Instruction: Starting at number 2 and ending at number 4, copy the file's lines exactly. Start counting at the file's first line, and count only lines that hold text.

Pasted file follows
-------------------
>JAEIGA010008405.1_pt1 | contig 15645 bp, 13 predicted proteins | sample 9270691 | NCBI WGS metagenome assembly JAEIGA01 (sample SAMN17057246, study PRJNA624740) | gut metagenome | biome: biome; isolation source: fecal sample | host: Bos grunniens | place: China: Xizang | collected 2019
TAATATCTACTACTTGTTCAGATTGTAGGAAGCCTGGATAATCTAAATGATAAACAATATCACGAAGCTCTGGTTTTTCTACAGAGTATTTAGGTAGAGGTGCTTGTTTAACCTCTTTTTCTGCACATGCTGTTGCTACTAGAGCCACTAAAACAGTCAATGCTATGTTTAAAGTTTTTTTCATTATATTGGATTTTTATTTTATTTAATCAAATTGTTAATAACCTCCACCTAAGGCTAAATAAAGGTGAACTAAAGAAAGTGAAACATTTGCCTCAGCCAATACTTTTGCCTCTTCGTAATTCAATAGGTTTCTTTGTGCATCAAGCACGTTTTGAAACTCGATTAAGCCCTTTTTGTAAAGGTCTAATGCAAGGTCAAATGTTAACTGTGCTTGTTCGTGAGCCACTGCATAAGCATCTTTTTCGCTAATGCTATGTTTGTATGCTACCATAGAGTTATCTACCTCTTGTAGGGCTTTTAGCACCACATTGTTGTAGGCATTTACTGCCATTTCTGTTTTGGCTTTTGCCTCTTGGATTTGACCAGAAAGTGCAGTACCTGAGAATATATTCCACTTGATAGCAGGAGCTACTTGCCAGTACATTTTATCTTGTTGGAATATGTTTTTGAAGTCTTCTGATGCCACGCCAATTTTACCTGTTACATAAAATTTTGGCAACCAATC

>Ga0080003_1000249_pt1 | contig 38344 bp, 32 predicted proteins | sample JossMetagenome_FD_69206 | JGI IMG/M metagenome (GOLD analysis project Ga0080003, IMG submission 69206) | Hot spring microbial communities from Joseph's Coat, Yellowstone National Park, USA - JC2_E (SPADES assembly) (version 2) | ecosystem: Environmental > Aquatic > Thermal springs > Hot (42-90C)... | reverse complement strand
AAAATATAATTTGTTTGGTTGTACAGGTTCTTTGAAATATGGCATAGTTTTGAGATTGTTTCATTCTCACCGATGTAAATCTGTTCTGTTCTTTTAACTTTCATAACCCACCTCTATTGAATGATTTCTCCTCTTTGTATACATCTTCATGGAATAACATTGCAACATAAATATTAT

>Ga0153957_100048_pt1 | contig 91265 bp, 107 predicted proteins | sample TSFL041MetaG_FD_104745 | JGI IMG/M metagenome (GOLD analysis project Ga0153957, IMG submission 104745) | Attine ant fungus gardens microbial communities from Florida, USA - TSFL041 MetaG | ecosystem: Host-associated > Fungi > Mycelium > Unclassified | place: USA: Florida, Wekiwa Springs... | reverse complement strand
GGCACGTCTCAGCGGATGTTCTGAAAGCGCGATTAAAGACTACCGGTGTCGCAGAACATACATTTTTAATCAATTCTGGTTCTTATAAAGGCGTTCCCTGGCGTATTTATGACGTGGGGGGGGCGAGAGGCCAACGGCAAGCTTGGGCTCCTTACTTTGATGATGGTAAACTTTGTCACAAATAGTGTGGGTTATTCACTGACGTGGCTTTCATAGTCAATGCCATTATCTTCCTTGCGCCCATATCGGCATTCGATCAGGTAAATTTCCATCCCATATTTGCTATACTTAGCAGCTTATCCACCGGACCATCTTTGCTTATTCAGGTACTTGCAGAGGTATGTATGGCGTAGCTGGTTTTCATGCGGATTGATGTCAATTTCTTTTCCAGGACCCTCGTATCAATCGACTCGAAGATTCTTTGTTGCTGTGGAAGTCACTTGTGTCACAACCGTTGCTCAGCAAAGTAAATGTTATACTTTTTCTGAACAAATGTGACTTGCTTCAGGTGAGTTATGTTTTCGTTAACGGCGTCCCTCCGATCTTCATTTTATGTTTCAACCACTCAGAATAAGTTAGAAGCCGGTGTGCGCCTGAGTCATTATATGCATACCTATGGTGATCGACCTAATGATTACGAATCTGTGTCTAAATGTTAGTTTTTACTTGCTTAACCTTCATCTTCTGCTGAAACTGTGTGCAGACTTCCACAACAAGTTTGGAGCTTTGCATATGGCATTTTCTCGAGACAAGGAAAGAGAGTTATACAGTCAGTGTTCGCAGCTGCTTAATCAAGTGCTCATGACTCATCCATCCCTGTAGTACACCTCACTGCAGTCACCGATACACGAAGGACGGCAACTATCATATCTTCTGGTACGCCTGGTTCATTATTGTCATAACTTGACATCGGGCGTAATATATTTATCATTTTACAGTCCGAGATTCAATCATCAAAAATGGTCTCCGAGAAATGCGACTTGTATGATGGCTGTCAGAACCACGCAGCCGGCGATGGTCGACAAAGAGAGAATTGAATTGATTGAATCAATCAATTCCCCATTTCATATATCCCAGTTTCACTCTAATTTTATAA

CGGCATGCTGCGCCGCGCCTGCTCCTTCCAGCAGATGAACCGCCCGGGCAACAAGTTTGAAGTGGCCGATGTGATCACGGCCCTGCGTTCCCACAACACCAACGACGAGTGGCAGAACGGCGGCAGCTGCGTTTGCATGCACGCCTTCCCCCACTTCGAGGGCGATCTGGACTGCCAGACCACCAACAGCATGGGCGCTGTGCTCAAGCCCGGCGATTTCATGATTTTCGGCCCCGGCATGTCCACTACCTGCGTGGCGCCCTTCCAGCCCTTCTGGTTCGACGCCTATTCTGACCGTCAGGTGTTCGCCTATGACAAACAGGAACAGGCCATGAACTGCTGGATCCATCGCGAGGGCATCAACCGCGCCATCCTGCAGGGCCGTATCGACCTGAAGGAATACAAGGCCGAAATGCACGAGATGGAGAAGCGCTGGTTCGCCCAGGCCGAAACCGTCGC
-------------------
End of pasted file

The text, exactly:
TAATATCTACTACTTGTTCAGATTGTAGGAAGCCTGGATAATCTAAATGATAAACAATATCACGAAGCTCTGGTTTTTCTACAGAGTATTTAGGTAGAGGTGCTTGTTTAACCTCTTTTTCTGCACATGCTGTTGCTACTAGAGCCACTAAAACAGTCAATGCTATGTTTAAAGTTTTTTTCATTATATTGGATTTTTATTTTATTTAATCAAATTGTTAATAACCTCCACCTAAGGCTAAATAAAGGTGAACTAAAGAAAGTGAAACATTTGCCTCAGCCAATACTTTTGCCTCTTCGTAATTCAATAGGTTTCTTTGTGCATCAAGCACGTTTTGAAACTCGATTAAGCCCTTTTTGTAAAGGTCTAATGCAAGGTCAAATGTTAACTGTGCTTGTTCGTGAGCCACTGCATAAGCATCTTTTTCGCTAATGCTATGTTTGTATGCTACCATAGAGTTATCTACCTCTTGTAGGGCTTTTAGCACCACATTGTTGTAGGCATTTACTGCCATTTCTGTTTTGGCTTTTGCCTCTTGGATTTGACCAGAAAGTGCAGTACCTGAGAATATATTCCACTTGATAGCAGGAGCTACTTGCCAGTACATTTTATCTTGTTGGAATATGTTTTTGAAGTCTTCTGATGCCACGCCAATTTTACCTGTTACATAAAATTTTGGCAACCAATC

>Ga0080003_1000249_pt1 | contig 38344 bp, 32 predicted proteins | sample JossMetagenome_FD_69206 | JGI IMG/M metagenome (GOLD analysis project Ga0080003, IMG submission 69206) | Hot spring microbial communities from Joseph's Coat, Yellowstone National Park, USA - JC2_E (SPADES assembly) (version 2) | ecosystem: Environmental > Aquatic > Thermal springs > Hot (42-90C)... | reverse complement strand
AAAATATAATTTGTTTGGTTGTACAGGTTCTTTGAAATATGGCATAGTTTTGAGATTGTTTCATTCTCACCGATGTAAATCTGTTCTGTTCTTTTAACTTTCATAACCCACCTCTATTGAATGATTTCTCCTCTTTGTATACATCTTCATGGAATAACATTGCAACATAAATATTAT